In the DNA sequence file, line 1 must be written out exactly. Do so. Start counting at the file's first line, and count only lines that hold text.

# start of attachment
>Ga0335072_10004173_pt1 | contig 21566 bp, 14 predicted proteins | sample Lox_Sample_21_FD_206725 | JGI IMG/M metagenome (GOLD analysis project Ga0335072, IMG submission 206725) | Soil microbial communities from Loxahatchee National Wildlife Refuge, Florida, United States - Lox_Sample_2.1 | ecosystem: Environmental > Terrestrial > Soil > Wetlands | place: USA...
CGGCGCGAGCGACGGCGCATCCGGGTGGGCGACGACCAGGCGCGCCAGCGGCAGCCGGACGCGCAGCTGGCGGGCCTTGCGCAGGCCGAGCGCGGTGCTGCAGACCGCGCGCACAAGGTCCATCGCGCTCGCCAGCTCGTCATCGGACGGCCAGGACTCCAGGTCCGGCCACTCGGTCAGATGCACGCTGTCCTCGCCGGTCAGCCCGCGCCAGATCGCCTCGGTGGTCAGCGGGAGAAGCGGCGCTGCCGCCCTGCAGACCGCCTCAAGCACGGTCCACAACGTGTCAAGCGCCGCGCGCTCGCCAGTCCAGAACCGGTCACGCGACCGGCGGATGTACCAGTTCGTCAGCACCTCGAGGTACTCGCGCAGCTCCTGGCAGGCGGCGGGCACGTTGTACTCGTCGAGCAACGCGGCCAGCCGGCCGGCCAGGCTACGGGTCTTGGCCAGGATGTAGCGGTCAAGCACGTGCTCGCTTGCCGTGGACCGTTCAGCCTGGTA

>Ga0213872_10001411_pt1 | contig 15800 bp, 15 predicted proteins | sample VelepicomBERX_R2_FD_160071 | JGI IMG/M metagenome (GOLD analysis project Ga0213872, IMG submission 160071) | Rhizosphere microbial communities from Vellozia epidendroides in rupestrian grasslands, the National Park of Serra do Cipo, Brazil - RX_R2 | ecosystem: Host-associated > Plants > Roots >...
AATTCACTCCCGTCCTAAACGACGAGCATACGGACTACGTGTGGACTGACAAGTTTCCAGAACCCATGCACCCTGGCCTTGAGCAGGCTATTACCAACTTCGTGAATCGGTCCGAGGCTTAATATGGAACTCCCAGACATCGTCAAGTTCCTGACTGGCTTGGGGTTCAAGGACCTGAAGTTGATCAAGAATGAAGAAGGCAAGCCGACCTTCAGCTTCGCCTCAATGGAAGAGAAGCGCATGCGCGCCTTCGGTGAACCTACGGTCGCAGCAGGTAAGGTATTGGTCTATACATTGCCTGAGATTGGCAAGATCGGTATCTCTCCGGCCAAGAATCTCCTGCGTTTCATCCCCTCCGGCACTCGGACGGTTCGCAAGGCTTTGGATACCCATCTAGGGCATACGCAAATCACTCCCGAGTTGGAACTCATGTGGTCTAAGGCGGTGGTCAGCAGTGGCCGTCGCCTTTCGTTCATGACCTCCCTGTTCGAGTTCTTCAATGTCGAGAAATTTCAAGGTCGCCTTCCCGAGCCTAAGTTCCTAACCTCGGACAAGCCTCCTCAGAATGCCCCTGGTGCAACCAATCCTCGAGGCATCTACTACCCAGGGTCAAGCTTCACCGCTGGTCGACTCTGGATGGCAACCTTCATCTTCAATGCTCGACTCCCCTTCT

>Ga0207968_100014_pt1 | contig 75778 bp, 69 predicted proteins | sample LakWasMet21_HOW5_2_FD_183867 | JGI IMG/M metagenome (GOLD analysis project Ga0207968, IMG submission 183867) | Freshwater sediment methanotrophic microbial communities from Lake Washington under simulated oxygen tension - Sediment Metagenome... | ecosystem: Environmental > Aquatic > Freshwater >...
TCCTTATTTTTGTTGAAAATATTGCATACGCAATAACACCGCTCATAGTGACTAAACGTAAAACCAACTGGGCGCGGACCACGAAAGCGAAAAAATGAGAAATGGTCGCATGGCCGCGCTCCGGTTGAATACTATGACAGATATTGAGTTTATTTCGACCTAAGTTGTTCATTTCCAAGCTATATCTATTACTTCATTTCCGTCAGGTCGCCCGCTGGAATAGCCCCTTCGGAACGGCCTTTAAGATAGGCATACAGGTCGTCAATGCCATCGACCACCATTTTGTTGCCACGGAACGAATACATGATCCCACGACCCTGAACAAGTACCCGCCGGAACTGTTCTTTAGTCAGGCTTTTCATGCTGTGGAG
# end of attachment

>Ga0335072_10004173_pt1 | contig 21566 bp, 14 predicted proteins | sample Lox_Sample_21_FD_206725 | JGI IMG/M metagenome (GOLD analysis project Ga0335072, IMG submission 206725) | Soil microbial communities from Loxahatchee National Wildlife Refuge, Florida, United States - Lox_Sample_2.1 | ecosystem: Environmental > Terrestrial > Soil > Wetlands | place: USA...